Today (10 August 2022), Suella Braverman QC MP, the Attorney General, made a speech for the Policy Exchange think tank on the affirmation of trans, non-binary and gender diverse children in school.
The contents of Braverman’s speech do not reflect our understanding of the Equality Act 2010 or the realities of being a trans child in schools. Her speech is not legally binding on schools and does not mark a change in school’s duties toward trans children in their care.
What does the Equality Act say?
Under the Equality Act 2010, people with the characteristic of “gender reassignment” are protected from discrimination, harassment and victimisation. This captures anyone who is trans, regardless of medical intervention.
Schools may also be subject to a Public Sector Equality Duty under the Equality Act 2010, which requires them to advance equality of opportunity, foster good relations and have due regard to the need to minimise disadvantages suffered by persons who share a relevant protected characteristic.
As we understand it, this means that it is contrary to the Equality Act if schools refuse to allow a child to wear the uniform that matches their gender identity or use a single-sex facility that matches their gender identity.
There is a high bar for the exclusion of trans children from sports where their inclusion may undermine safety or fairness. We believe that access to sport is a fundamental part of childhood, teaching young people important life lessons about teamwork, navigating new environments, building confidence and making friends, and has numerous physical and emotional benefits that make us who we are. To exclude trans, non-binary and gender-diverse young people from such experiences is to deny them a childhood.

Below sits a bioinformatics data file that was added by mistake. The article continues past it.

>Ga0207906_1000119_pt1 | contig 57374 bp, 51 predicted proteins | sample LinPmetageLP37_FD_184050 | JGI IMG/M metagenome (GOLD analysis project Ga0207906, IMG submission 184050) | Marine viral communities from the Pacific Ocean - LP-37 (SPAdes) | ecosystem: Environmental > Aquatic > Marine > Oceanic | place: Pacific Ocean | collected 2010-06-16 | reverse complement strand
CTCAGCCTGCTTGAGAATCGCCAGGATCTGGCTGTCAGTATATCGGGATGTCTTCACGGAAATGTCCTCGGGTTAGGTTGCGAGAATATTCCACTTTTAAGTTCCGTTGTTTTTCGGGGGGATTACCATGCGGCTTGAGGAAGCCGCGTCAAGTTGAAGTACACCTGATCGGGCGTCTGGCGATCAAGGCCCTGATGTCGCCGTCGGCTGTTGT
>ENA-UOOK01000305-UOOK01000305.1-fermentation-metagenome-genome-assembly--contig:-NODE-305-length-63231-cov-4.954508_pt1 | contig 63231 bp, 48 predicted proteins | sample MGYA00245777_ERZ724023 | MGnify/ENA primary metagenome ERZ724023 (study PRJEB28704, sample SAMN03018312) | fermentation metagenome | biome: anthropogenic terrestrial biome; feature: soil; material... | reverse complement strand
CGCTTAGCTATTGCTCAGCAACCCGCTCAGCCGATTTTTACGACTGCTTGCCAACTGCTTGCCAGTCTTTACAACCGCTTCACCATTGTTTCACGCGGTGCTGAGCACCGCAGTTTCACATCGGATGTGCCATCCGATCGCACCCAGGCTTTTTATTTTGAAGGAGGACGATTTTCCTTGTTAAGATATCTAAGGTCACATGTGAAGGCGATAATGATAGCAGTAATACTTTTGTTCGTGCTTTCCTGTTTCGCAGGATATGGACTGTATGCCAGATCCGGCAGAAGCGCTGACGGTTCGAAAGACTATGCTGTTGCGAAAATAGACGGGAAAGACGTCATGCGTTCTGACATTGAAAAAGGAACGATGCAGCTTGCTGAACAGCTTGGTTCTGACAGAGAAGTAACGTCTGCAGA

The benefits of inclusion
Using the correct pronouns (e.g. he, she, they) of a child can be an important and simple way to create an inclusive, respectful school environment. Studies show the real impact this can have on a trans or gender-diverse person, including, for example, a 71% reduction of symptoms of depression (Russell et al, Journal of Adolescent Health 63 (2018): “Chosen Name Use Is Linked to Reduced Depressive Symptoms, Suicidal Ideation, and Suicidal Behavior Among Transgender Youth”).
A child being trans does not make them a safeguarding risk to other children and affirming and supporting trans children does not hurt other children in their peer group. Furthermore, the Equality Act makes clear that medical intervention or diagnosis is not required for a child to use the name or pronouns of their choice.
We do not believe that providing a supportive and inclusive environment disadvantages anyone. Trans rights are not to the exclusion of others’ rights but in addition to the benefits and freedoms enjoyed by the majority.
Education is a fundamental human right and trans children need support and protection to ensure the same standard of education as everyone else, rather than additional barriers proposed by some. We urge schools to be agile and supportive and take extra measures to ensure that trans children can enjoy the same opportunities as everyone else.